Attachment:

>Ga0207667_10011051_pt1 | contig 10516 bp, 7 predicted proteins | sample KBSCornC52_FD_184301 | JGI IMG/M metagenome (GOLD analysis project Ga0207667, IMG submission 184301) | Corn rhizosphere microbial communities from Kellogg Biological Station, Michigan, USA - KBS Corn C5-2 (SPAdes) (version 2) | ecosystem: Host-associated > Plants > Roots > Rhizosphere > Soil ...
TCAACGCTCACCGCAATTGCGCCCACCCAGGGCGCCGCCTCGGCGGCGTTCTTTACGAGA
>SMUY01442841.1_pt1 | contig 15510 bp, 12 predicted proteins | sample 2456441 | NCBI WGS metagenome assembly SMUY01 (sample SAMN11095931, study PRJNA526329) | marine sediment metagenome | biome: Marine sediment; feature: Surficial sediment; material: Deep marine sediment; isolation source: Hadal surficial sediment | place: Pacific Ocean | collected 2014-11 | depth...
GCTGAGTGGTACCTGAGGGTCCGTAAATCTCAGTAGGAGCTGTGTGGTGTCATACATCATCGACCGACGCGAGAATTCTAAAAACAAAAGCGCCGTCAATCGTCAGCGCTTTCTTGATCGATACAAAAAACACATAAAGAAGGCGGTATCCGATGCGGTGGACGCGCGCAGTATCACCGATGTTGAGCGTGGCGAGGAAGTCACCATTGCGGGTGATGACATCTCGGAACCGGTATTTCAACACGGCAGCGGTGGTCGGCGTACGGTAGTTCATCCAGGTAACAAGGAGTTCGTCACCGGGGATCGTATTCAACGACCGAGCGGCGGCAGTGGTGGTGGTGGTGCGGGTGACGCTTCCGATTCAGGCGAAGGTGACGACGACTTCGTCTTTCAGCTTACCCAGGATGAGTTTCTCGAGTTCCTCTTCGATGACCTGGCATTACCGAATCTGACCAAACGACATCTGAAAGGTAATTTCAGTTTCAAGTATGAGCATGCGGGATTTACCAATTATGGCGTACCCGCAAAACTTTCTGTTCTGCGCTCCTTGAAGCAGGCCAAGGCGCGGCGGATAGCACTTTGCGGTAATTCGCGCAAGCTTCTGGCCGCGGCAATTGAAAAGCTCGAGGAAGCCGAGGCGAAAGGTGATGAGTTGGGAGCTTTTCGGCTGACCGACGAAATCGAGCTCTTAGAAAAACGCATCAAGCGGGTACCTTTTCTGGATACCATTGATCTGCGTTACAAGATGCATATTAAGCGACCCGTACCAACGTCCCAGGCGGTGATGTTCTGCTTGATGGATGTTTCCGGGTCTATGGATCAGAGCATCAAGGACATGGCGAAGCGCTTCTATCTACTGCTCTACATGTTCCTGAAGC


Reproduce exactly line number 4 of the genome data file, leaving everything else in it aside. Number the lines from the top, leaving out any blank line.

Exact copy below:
GCTGAGTGGTACCTGAGGGTCCGTAAATCTCAGTAGGAGCTGTGTGGTGTCATACATCATCGACCGACGCGAGAATTCTAAAAACAAAAGCGCCGTCAATCGTCAGCGCTTTCTTGATCGATACAAAAAACACATAAAGAAGGCGGTATCCGATGCGGTGGACGCGCGCAGTATCACCGATGTTGAGCGTGGCGAGGAAGTCACCATTGCGGGTGATGACATCTCGGAACCGGTATTTCAACACGGCAGCGGTGGTCGGCGTACGGTAGTTCATCCAGGTAACAAGGAGTTCGTCACCGGGGATCGTATTCAACGACCGAGCGGCGGCAGTGGTGGTGGTGGTGCGGGTGACGCTTCCGATTCAGGCGAAGGTGACGACGACTTCGTCTTTCAGCTTACCCAGGATGAGTTTCTCGAGTTCCTCTTCGATGACCTGGCATTACCGAATCTGACCAAACGACATCTGAAAGGTAATTTCAGTTTCAAGTATGAGCATGCGGGATTTACCAATTATGGCGTACCCGCAAAACTTTCTGTTCTGCGCTCCTTGAAGCAGGCCAAGGCGCGGCGGATAGCACTTTGCGGTAATTCGCGCAAGCTTCTGGCCGCGGCAATTGAAAAGCTCGAGGAAGCCGAGGCGAAAGGTGATGAGTTGGGAGCTTTTCGGCTGACCGACGAAATCGAGCTCTTAGAAAAACGCATCAAGCGGGTACCTTTTCTGGATACCATTGATCTGCGTTACAAGATGCATATTAAGCGACCCGTACCAACGTCCCAGGCGGTGATGTTCTGCTTGATGGATGTTTCCGGGTCTATGGATCAGAGCATCAAGGACATGGCGAAGCGCTTCTATCTACTGCTCTACATGTTCCTGAAGC